The Amorous Ambassador

There’s nothing that says 'Edinburgh Festival Fringe' quite like the portrayal of sex on stage: that said, compared with many of the thousands of shows in Edinburgh this August, there’s an genuine old-school innocence about Michael Parker’s The Amorous Ambassador. Given that the show’s being performed in a church hall, perhaps it’s just as well that acclaimed amateur company Leitheatre have opted for a traditional farce to mark their 34th year on the Fringe.

it may not be ‘pushing the envelope’ in any significant way, but it’s a fine example of its kind

Admittedly, farces can bring their own particular problems. Derek Blackwood’s set, while it does the job, wobbles on occasions, although that’s probably inevitable given its scale and how many doors and French windows he’s had to include. When it comes to performance, farces also need a light but broad touch; while we have here a clearly talented, well-selected ensemble, there are nevertheless moments when the show doesn’t quite fly as delicately as it could and should. That said, this is likely to sort itself out as the cast get into the flow of nightly performances.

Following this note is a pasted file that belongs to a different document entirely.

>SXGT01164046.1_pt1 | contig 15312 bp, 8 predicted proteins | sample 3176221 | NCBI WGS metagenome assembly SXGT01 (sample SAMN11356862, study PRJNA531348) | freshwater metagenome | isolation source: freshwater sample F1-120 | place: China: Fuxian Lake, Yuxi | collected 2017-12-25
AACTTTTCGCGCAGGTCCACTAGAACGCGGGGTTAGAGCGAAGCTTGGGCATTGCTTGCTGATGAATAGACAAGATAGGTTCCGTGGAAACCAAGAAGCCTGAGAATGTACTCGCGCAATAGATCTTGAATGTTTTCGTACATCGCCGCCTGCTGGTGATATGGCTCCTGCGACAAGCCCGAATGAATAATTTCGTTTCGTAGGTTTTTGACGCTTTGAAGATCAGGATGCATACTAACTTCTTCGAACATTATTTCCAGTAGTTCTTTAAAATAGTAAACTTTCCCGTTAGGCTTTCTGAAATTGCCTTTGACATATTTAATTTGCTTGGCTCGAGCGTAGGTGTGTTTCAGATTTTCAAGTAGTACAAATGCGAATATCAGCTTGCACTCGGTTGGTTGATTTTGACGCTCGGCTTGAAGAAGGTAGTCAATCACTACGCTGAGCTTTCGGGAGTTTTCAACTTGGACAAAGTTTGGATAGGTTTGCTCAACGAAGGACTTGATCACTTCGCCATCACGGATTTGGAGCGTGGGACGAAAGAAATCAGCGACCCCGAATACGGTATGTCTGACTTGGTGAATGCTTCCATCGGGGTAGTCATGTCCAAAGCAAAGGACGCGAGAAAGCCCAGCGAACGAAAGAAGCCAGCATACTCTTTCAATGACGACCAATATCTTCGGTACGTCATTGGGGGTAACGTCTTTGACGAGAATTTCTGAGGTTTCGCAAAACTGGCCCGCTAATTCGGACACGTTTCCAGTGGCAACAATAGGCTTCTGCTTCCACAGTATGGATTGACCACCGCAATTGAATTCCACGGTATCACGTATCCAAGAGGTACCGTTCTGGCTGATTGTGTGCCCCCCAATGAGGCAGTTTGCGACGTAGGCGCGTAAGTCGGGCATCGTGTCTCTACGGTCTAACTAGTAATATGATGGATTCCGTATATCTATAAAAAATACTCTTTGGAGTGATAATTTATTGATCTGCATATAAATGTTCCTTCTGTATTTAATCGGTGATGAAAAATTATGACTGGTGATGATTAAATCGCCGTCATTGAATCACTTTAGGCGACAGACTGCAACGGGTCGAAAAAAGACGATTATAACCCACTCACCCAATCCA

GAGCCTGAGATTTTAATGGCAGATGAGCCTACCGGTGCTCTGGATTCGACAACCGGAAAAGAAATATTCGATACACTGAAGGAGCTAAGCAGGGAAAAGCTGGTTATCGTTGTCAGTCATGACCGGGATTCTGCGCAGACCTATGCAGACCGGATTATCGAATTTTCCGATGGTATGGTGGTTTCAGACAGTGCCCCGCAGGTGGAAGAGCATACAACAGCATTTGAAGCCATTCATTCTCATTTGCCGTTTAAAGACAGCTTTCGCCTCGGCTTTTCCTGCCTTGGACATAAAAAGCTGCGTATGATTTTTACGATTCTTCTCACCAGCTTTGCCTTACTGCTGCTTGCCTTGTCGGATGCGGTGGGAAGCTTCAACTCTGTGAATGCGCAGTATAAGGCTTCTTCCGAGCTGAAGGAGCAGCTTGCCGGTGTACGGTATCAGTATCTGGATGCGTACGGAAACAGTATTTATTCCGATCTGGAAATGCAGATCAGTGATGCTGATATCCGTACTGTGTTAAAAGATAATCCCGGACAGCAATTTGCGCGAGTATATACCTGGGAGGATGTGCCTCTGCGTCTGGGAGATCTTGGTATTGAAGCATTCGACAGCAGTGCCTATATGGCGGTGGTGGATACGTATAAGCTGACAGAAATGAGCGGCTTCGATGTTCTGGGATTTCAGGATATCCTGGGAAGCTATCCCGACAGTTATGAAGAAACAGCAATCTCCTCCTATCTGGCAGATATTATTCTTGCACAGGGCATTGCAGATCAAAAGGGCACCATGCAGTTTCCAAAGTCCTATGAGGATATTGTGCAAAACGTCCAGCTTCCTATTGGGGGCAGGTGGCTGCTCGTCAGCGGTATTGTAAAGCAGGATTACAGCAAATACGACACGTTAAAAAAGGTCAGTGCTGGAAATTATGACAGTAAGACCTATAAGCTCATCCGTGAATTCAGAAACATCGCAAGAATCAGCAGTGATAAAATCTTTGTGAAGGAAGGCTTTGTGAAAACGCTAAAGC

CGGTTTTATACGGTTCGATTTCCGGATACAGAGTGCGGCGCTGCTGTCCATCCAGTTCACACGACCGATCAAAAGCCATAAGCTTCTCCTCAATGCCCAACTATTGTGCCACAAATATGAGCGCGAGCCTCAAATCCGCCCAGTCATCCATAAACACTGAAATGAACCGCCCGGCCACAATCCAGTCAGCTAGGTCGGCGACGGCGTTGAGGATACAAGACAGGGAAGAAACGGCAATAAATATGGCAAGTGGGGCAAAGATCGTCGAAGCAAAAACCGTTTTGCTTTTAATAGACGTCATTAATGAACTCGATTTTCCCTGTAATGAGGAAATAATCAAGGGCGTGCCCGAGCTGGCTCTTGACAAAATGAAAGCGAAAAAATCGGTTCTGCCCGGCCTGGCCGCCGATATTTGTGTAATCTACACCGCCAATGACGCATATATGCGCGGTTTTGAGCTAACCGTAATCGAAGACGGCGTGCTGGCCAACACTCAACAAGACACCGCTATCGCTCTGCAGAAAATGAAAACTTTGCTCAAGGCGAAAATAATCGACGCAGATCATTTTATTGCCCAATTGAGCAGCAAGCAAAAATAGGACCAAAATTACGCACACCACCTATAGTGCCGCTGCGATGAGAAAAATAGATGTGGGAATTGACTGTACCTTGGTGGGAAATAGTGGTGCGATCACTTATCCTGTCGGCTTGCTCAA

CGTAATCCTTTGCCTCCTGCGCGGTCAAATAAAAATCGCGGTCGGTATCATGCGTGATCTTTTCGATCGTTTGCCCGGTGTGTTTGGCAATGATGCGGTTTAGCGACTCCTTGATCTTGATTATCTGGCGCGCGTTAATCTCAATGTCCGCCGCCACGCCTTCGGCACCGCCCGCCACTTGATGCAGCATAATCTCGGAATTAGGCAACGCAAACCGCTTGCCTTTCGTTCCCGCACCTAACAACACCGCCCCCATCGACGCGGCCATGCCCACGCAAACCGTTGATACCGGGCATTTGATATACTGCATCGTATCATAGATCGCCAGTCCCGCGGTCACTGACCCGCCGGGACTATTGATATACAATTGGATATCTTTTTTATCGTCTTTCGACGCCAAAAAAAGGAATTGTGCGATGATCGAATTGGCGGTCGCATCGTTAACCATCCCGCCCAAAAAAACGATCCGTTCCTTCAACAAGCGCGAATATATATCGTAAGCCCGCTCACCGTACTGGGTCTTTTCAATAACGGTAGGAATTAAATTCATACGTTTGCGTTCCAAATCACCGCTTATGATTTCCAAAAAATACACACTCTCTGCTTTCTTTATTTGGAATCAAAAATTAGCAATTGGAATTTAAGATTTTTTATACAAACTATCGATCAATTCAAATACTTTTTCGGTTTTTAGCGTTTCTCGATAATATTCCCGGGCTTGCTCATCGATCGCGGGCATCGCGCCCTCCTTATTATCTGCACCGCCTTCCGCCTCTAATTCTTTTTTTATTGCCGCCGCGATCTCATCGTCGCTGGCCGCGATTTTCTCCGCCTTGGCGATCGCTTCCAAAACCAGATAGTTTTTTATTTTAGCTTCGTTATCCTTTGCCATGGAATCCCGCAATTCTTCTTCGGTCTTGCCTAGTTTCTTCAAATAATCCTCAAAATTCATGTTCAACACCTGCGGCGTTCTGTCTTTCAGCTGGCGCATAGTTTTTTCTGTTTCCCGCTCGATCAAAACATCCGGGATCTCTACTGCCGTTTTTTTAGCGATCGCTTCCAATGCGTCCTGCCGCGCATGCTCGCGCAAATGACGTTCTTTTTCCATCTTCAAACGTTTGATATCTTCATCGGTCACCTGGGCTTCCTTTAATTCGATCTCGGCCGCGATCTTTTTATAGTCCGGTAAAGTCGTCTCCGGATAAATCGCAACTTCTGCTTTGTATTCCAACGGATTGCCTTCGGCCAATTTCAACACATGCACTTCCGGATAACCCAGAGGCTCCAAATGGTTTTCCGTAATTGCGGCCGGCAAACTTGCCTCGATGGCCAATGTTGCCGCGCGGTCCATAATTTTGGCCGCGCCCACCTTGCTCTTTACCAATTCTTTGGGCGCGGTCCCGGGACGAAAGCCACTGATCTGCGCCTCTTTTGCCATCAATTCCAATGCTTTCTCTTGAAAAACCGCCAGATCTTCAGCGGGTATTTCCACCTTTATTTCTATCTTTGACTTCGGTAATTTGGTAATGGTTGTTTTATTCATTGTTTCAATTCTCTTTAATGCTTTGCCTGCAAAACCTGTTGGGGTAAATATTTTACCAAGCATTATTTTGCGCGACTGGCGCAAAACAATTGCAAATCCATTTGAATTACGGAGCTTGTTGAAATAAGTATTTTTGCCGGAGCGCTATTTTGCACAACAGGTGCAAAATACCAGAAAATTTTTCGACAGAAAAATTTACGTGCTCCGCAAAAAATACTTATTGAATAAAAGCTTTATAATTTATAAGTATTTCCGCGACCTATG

The chief protagonist in The Amorous Ambassador is sex-obsessed philanderer Harry Douglas, a former senator who is now the US Ambassador to Britain. Featured in Parker’s earlier farce, The Sensuous Senator, Harry still has an eye for the fair sex, not least his new glamorous neighbour Marian Murdoch, whom he invites over in the belief that both his wife Lois and daughter Debbie will be away. A series of complications, however, ensure an ongoing flow of double entendres and innuendoes, slammed doors and missed encounters, misunderstandings and confused identities that no farce worthy of the name should be without.

Many of the cast are clearly having a great time—not least Tim Foley, who appears to be channelling the late Clifton James (best remembered as Sheriff J W Pepper in Roger Moore’s first two James Bond films) as the conspiracy-seeking security chief Captain South. The result is a production that serves its material well; it may not be ‘pushing the envelope’ in any significant way, but it’s a fine example of its kind.

Reviews by Paul F Cockburn

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The Blurb

When Harry Douglas, the new American Ambassador to Britain, tells his family he's off to Scotland to play golf, his wife and daughter announce weekend plans of their own. The new butler, Perkins, watches stoically as each leaves and secretly returns for romantic rendezvous in a seemingly empty house. Harry's secretary and Captain South of Marine Corps Embassy Security then arrive in the wake of a bomb threat and the embassy is sealed, with hilarious results. Even the imperturbable Perkins is drawn into the shenanigans. 'Hilarious – will keep you in constant laughter' (Corpus Christi Caller Times).